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Concerns raised at other windfarm sites  

Not all windfarms have been welcomed by their local communities with a number seeing active protests against their construction.

Many of the concerns of the objectors to the developments are along similar lines.

A number of these concerns relate to the impact the site will have on native flora and fauna.

Objectors to other windfarms claim the towers are ‘bird blenders’, a risk to migratory and native birds.

A recent application for a windfarm in Victoria was rejected by the Federal Government after concerns the towers would have on the Orange Bellied Parrot population (the Government is currently reviewing that decision).

Concern on the impact of native vegetation has also been raised, with the large amount of work required to install the towers of concern.

According to Pamada director, Mark Sydney, as this site is already extensively used for grazing, and has been for generations, the concerns on native flora and fauna are not an issue.

“Most of the development sites are already cleared grazing land,” Mr Sydney said.

“Unlike other developments of this type the land has already been extensively used.”

There has also been opposition to other windfarm sites following concerns by neighbouring properties.

One of the big issues for those living near to windfarms, according to objectors to other sites is ‘shadow flicker’, caused by the sun’s rays passing through the blade of the turbines.

Shadow flicker occurs at the same time each day and according to those living near existing sites, can be unbearable.

Mr Sydney said the company is committed to working with neighbouring residents.

“If shadow flicker is a concern we want to hear from the residents,” Mr Sydney said.

“We can ensure the towers causing the problems are not operated when shadow flicker becomes an issue.”

There is also the issue of noise, which can come from three main sources; construction, the noise from the generator, and wind-blade friction noise, or ‘sonic thump’.

This noise occurs when the large blade passes through the wind near the tower, causing a deep thudding sound.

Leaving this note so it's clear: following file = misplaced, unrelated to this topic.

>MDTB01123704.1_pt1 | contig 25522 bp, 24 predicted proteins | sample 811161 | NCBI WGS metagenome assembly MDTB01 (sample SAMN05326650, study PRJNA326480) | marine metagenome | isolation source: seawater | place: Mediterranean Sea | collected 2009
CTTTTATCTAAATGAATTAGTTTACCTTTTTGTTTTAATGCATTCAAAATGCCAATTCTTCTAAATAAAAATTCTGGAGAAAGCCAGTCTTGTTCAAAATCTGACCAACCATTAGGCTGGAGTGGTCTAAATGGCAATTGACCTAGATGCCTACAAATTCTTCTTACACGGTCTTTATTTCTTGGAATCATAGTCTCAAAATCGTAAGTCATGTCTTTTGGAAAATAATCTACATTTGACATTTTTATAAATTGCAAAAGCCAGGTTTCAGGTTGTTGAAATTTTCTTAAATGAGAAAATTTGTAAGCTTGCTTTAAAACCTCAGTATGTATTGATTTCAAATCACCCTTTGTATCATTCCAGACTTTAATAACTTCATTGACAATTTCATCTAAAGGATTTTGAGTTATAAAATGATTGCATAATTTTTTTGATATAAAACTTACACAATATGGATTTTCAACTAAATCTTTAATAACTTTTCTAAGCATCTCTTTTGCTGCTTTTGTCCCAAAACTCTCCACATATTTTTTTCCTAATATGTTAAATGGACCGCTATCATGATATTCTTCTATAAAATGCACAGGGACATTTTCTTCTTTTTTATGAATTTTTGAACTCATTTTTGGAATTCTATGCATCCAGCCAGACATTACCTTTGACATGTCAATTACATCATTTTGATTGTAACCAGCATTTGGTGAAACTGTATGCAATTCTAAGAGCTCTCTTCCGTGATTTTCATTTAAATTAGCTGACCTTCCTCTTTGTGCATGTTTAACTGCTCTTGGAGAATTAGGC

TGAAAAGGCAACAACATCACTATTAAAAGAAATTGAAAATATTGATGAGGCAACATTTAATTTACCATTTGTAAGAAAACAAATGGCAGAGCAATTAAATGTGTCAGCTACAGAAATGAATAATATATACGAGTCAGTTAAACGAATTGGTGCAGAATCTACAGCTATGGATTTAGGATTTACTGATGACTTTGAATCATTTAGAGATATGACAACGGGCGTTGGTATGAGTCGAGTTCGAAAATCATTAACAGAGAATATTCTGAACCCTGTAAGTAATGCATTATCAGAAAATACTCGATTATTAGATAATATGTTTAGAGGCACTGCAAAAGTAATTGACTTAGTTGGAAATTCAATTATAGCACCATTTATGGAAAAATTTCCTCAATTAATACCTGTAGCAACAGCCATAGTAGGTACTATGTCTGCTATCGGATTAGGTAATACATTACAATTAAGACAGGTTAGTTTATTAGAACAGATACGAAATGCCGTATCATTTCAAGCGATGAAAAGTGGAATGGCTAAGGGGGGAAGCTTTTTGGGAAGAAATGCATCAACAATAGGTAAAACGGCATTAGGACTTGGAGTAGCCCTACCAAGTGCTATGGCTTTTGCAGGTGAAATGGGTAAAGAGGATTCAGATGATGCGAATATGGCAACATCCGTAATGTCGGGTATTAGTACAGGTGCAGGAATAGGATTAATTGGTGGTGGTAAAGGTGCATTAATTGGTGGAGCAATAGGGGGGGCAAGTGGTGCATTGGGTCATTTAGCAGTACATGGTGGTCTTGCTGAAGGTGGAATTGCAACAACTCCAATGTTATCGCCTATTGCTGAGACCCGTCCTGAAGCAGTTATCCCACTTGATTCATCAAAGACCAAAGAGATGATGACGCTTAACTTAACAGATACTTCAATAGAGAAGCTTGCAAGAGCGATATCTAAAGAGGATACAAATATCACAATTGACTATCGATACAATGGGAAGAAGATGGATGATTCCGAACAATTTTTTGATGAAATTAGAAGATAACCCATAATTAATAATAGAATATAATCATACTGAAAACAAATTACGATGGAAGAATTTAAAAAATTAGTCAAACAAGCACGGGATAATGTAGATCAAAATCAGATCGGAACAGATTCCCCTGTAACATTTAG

Mr Sydney said the company is already planning extensive testing to see the impact of noise on neighbouring residents.

“We will monitor the noise and ensure that it falls in acceptable levels,” Mr Sydney said.

“Concerns on sonic thump are more of an issue for those windfarms in colder climates, where the cold dense air carries sound further.

“Our testing show that will not be an issue here.

“But if we are asked to investigate the issue further, we will do so.”

Protests have also been focussed on the visual pollution of the windfarms.

Many residents near proposed farms believe them to be a blight on the landscape, especially near coastal areas.

The residents say the site of a 150 metre tall tower on a pristine landscape is not acceptable.

But Mr Sydney said what one man sees as ugly another sees as beautiful.

As part of the application process Pamada believe the concerns of the community will be met, and those issues that are often of concern to objectors to such developments will be considered by the State Government.

The Scone Advocate

12 April 2007

This article is the work of the source indicated. Any opinions expressed in it are not necessarily those of National Wind Watch.

The copyright of this article resides with the author or publisher indicated. As part of its noncommercial effort to present the environmental, social, scientific, and economic issues of large-scale wind power development to a global audience seeking such information, National Wind Watch endeavors to observe “fair use” as provided for in section 107 of U.S. Copyright Law and similar “fair dealing” provisions of the copyright laws of other nations. Send requests to excerpt, general inquiries, and comments via e-mail.

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